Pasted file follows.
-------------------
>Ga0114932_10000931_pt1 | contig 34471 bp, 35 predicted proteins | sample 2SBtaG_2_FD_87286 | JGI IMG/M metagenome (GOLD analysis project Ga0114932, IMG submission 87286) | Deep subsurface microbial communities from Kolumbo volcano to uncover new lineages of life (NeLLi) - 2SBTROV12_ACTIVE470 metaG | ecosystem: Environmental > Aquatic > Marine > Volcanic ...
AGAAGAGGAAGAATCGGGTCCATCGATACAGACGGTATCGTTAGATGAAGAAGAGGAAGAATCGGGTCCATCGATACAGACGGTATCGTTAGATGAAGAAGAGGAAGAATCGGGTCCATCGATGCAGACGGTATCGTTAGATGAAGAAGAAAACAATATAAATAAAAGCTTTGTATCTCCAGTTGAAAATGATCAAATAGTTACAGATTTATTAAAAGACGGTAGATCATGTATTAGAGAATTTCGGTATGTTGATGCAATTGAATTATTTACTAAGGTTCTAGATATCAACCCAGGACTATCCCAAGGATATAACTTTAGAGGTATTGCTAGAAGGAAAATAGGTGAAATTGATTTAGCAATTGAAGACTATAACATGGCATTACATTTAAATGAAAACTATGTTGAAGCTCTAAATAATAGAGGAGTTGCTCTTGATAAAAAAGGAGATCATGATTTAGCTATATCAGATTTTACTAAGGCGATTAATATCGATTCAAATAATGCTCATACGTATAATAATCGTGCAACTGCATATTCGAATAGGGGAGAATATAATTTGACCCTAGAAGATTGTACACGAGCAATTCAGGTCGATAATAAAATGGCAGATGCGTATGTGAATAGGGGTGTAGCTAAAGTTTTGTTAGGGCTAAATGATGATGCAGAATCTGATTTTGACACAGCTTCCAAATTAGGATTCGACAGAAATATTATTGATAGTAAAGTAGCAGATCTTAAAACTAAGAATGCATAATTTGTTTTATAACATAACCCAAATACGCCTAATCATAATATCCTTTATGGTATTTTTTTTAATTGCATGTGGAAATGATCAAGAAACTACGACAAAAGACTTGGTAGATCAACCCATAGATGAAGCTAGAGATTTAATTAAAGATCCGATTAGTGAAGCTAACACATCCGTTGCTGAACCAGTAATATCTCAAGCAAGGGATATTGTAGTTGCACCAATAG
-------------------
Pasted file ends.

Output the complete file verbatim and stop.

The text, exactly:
>Ga0114932_10000931_pt1 | contig 34471 bp, 35 predicted proteins | sample 2SBtaG_2_FD_87286 | JGI IMG/M metagenome (GOLD analysis project Ga0114932, IMG submission 87286) | Deep subsurface microbial communities from Kolumbo volcano to uncover new lineages of life (NeLLi) - 2SBTROV12_ACTIVE470 metaG | ecosystem: Environmental > Aquatic > Marine > Volcanic ...
AGAAGAGGAAGAATCGGGTCCATCGATACAGACGGTATCGTTAGATGAAGAAGAGGAAGAATCGGGTCCATCGATACAGACGGTATCGTTAGATGAAGAAGAGGAAGAATCGGGTCCATCGATGCAGACGGTATCGTTAGATGAAGAAGAAAACAATATAAATAAAAGCTTTGTATCTCCAGTTGAAAATGATCAAATAGTTACAGATTTATTAAAAGACGGTAGATCATGTATTAGAGAATTTCGGTATGTTGATGCAATTGAATTATTTACTAAGGTTCTAGATATCAACCCAGGACTATCCCAAGGATATAACTTTAGAGGTATTGCTAGAAGGAAAATAGGTGAAATTGATTTAGCAATTGAAGACTATAACATGGCATTACATTTAAATGAAAACTATGTTGAAGCTCTAAATAATAGAGGAGTTGCTCTTGATAAAAAAGGAGATCATGATTTAGCTATATCAGATTTTACTAAGGCGATTAATATCGATTCAAATAATGCTCATACGTATAATAATCGTGCAACTGCATATTCGAATAGGGGAGAATATAATTTGACCCTAGAAGATTGTACACGAGCAATTCAGGTCGATAATAAAATGGCAGATGCGTATGTGAATAGGGGTGTAGCTAAAGTTTTGTTAGGGCTAAATGATGATGCAGAATCTGATTTTGACACAGCTTCCAAATTAGGATTCGACAGAAATATTATTGATAGTAAAGTAGCAGATCTTAAAACTAAGAATGCATAATTTGTTTTATAACATAACCCAAATACGCCTAATCATAATATCCTTTATGGTATTTTTTTTAATTGCATGTGGAAATGATCAAGAAACTACGACAAAAGACTTGGTAGATCAACCCATAGATGAAGCTAGAGATTTAATTAAAGATCCGATTAGTGAAGCTAACACATCCGTTGCTGAACCAGTAATATCTCAAGCAAGGGATATTGTAGTTGCACCAATAG